White House urges software developers to use memory-safe programming languages

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A number of headline-making cyberattacks started with memory safety flaws, a White House cyber official said.

The White House is pushing hardware and software makers to build their products using programming languages with internally-engineered guardrails that prevent hackers from peering into the inner workings of sensitive systems, according to a report out Monday.  

The technical analysis from the White House’s Office of the National Cyber Director focuses on stopping hackers from exploiting vulnerabilities in programming languages that are not memory safe. It says that manufacturers are best positioned to do so because the foundational elements of cyberattacks are often connected to flaws in programming languages.

Certain programming tools do not internally manage memory, which contains the data and storage that makes up an application’s contents. If not managed, that data may spill over into other spaces, opening it up to exposure from hackers that can access or corrupt parts of the compromised application, leaving it open for exploitation or data theft.

Memory safety is a property of certain programming languages that allocate memory automatically, helping to prevent human errors that enable memory-linked hacks. Those languages — which include C#, Go, Java, Python, Rust and Swift — were recommended to software developers in a December advisory from the U.S. and its Five Eyes intelligence partners.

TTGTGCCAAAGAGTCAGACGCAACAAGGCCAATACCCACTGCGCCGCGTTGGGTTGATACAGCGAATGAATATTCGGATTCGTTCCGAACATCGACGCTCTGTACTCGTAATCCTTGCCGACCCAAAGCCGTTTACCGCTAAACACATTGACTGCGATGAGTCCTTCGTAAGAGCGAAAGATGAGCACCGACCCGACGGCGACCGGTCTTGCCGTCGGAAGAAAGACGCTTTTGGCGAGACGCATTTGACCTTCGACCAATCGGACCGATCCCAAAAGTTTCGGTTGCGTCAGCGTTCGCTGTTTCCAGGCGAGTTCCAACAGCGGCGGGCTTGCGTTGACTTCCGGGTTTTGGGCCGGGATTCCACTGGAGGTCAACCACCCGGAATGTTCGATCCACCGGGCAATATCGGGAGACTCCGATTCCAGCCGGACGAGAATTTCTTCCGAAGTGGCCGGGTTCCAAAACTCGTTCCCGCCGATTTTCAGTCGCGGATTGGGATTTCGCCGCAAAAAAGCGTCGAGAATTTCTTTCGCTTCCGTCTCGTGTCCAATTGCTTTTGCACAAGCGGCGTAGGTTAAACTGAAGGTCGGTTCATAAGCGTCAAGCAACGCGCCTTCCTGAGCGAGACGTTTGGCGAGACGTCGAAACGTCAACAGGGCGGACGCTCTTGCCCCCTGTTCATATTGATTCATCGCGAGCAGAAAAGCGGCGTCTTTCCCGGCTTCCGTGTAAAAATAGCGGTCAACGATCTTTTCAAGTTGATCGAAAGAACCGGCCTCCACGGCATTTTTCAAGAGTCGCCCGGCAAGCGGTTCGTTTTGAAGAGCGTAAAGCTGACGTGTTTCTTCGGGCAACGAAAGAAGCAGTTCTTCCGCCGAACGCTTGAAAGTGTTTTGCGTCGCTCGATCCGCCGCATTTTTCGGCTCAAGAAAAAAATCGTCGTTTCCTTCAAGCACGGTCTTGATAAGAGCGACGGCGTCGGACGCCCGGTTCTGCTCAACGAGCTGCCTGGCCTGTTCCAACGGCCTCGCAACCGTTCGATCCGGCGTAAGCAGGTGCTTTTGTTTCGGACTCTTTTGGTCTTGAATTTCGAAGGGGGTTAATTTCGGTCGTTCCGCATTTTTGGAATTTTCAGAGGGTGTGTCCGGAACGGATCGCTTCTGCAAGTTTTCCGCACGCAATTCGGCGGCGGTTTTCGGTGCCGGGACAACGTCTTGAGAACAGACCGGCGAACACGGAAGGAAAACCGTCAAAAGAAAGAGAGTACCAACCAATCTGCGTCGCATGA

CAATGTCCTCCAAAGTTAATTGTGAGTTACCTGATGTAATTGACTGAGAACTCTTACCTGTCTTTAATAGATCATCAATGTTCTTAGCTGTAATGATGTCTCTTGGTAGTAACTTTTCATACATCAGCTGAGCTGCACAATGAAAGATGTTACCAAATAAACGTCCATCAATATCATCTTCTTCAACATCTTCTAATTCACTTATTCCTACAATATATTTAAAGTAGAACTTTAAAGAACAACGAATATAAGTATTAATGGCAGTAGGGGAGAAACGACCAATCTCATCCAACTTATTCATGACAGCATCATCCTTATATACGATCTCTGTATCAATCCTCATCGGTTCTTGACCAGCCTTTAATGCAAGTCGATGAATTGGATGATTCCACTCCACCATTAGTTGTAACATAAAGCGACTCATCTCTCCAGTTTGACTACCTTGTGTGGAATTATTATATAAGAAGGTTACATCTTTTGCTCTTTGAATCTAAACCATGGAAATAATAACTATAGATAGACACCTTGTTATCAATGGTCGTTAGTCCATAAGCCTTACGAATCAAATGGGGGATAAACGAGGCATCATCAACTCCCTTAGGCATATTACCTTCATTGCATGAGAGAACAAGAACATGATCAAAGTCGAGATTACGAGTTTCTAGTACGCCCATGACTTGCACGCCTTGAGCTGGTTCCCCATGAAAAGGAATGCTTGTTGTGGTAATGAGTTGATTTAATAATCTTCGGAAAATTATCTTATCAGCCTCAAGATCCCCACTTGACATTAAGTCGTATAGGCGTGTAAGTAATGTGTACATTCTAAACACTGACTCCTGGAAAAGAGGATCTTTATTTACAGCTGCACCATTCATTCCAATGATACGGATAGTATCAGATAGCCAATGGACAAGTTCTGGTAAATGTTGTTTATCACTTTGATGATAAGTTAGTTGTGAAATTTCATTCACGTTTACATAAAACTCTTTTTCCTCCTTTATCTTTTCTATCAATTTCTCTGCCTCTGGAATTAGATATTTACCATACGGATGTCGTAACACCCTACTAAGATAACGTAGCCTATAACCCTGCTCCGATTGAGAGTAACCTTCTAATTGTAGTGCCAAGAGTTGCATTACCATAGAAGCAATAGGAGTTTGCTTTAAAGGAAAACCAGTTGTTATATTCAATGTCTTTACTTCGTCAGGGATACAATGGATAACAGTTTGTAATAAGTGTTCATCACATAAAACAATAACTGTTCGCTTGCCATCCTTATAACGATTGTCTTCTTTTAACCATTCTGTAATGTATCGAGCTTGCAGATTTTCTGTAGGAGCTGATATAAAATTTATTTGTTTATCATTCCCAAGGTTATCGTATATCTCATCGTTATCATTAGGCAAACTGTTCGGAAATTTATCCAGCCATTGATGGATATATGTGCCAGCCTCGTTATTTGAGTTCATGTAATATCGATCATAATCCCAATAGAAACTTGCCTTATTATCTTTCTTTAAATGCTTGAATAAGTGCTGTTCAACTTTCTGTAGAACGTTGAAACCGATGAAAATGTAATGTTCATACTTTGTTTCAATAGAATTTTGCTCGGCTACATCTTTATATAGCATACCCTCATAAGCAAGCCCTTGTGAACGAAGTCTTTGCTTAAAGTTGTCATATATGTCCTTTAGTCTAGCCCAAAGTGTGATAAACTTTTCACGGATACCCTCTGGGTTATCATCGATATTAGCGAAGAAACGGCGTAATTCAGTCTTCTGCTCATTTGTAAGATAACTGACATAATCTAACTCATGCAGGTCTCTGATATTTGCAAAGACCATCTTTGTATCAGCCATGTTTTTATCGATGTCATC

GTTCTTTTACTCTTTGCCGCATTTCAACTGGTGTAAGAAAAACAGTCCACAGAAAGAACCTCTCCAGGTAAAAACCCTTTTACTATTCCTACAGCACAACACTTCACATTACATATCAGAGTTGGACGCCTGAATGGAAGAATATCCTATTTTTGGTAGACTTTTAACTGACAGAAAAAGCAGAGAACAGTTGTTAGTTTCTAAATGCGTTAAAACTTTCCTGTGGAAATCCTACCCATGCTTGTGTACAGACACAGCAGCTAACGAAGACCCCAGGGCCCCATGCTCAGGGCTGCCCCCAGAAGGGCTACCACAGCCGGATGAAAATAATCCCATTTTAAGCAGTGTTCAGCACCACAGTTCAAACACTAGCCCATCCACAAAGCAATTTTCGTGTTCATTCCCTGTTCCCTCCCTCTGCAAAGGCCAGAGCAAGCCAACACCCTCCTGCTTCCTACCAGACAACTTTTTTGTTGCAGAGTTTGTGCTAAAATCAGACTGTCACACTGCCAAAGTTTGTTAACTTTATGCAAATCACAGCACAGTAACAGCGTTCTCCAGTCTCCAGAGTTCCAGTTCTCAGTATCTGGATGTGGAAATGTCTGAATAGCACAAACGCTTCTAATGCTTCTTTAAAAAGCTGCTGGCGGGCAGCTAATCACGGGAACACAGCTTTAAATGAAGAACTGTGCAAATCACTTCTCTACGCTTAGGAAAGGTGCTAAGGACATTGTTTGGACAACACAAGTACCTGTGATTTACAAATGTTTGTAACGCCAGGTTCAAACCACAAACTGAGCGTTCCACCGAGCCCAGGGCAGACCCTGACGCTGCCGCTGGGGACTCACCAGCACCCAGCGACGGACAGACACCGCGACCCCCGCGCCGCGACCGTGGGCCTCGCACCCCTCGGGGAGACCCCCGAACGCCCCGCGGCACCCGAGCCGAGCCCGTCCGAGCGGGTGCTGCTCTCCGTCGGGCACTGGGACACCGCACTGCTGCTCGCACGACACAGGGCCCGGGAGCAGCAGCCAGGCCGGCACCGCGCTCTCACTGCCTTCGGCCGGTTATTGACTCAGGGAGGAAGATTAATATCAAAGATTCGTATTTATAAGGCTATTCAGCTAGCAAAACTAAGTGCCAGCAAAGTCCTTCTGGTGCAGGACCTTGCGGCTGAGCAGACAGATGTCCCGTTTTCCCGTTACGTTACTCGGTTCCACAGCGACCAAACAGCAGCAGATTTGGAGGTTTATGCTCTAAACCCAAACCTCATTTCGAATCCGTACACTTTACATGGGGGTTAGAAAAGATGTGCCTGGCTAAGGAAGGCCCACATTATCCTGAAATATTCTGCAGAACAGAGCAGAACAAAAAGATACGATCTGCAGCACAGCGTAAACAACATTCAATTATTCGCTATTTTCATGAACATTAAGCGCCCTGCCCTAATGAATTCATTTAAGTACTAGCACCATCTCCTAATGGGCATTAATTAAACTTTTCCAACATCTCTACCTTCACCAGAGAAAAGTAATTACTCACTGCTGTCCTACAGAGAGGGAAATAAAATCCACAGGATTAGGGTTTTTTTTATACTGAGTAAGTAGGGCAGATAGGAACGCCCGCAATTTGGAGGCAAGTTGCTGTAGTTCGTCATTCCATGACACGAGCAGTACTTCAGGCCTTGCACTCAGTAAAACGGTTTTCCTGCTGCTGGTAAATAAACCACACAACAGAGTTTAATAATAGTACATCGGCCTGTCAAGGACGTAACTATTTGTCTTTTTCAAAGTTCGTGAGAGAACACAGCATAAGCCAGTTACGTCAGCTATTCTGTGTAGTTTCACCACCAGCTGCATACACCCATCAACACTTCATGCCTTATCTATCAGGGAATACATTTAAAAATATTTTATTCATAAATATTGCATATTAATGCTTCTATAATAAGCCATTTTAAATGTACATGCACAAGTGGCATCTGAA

“Some of the most infamous cyber events in history — the Morris worm of 1988, the Slammer worm of 2003, the Heartbleed vulnerability in 2014, the Trident exploit of 2016, the Blastpass exploit of 2023 — were headline-grabbing cyberattacks that caused real-world damage to the systems that society relies on every day. Underlying all of them is a common root cause: memory safety vulnerabilities,” said Anjana Rajan, assistant national cyber director for technology security, in a written statement.

The guidance was previewed at a Washington, D.C.-area industry event earlier this month by National Cyber Director Harry Coker, who said at the time that, despite long-existing memory safety flaws, developers have been slow to remedy them.

Using a memory-safe language might not be feasible in some instances, but such programs are “a scalable method to substantially improve software security,” ONCD said Monday.

The White House is also encouraging the research community to think about software metrology, which focuses on the science behind software development assessments. Improved measurability techniques would better allow developers to detect software vulnerabilities earlier and patch them faster, ONCD said.